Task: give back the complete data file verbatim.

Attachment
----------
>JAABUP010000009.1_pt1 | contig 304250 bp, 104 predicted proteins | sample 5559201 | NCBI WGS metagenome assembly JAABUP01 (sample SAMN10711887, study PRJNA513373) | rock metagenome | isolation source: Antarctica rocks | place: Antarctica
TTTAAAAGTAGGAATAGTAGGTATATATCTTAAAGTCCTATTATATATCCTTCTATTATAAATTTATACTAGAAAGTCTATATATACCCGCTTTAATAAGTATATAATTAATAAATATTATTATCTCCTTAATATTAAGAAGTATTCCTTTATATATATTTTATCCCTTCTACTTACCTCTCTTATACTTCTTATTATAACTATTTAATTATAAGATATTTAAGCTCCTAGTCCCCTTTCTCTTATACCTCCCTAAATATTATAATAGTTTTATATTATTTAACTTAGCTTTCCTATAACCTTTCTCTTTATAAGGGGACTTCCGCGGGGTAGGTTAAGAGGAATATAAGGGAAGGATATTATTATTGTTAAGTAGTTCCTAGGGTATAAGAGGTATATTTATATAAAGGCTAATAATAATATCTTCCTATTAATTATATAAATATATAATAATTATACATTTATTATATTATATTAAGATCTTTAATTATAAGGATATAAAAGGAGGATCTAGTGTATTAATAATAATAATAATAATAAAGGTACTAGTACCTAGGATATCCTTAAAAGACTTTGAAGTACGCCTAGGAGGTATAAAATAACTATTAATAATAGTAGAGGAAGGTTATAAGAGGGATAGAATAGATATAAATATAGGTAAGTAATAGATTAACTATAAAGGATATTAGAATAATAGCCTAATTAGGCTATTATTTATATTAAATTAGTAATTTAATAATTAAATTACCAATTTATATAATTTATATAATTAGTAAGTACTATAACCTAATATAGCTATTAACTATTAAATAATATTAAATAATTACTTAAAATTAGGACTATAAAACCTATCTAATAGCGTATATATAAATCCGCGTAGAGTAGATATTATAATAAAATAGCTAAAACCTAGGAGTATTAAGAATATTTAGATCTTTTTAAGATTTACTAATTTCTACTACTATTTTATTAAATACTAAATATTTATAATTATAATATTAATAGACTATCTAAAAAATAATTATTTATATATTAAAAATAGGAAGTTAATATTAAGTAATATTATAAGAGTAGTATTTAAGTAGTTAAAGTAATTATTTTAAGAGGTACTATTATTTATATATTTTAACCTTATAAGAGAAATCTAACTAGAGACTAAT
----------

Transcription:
>JAABUP010000009.1_pt1 | contig 304250 bp, 104 predicted proteins | sample 5559201 | NCBI WGS metagenome assembly JAABUP01 (sample SAMN10711887, study PRJNA513373) | rock metagenome | isolation source: Antarctica rocks | place: Antarctica
TTTAAAAGTAGGAATAGTAGGTATATATCTTAAAGTCCTATTATATATCCTTCTATTATAAATTTATACTAGAAAGTCTATATATACCCGCTTTAATAAGTATATAATTAATAAATATTATTATCTCCTTAATATTAAGAAGTATTCCTTTATATATATTTTATCCCTTCTACTTACCTCTCTTATACTTCTTATTATAACTATTTAATTATAAGATATTTAAGCTCCTAGTCCCCTTTCTCTTATACCTCCCTAAATATTATAATAGTTTTATATTATTTAACTTAGCTTTCCTATAACCTTTCTCTTTATAAGGGGACTTCCGCGGGGTAGGTTAAGAGGAATATAAGGGAAGGATATTATTATTGTTAAGTAGTTCCTAGGGTATAAGAGGTATATTTATATAAAGGCTAATAATAATATCTTCCTATTAATTATATAAATATATAATAATTATACATTTATTATATTATATTAAGATCTTTAATTATAAGGATATAAAAGGAGGATCTAGTGTATTAATAATAATAATAATAATAAAGGTACTAGTACCTAGGATATCCTTAAAAGACTTTGAAGTACGCCTAGGAGGTATAAAATAACTATTAATAATAGTAGAGGAAGGTTATAAGAGGGATAGAATAGATATAAATATAGGTAAGTAATAGATTAACTATAAAGGATATTAGAATAATAGCCTAATTAGGCTATTATTTATATTAAATTAGTAATTTAATAATTAAATTACCAATTTATATAATTTATATAATTAGTAAGTACTATAACCTAATATAGCTATTAACTATTAAATAATATTAAATAATTACTTAAAATTAGGACTATAAAACCTATCTAATAGCGTATATATAAATCCGCGTAGAGTAGATATTATAATAAAATAGCTAAAACCTAGGAGTATTAAGAATATTTAGATCTTTTTAAGATTTACTAATTTCTACTACTATTTTATTAAATACTAAATATTTATAATTATAATATTAATAGACTATCTAAAAAATAATTATTTATATATTAAAAATAGGAAGTTAATATTAAGTAATATTATAAGAGTAGTATTTAAGTAGTTAAAGTAATTATTTTAAGAGGTACTATTATTTATATATTTTAACCTTATAAGAGAAATCTAACTAGAGACTAAT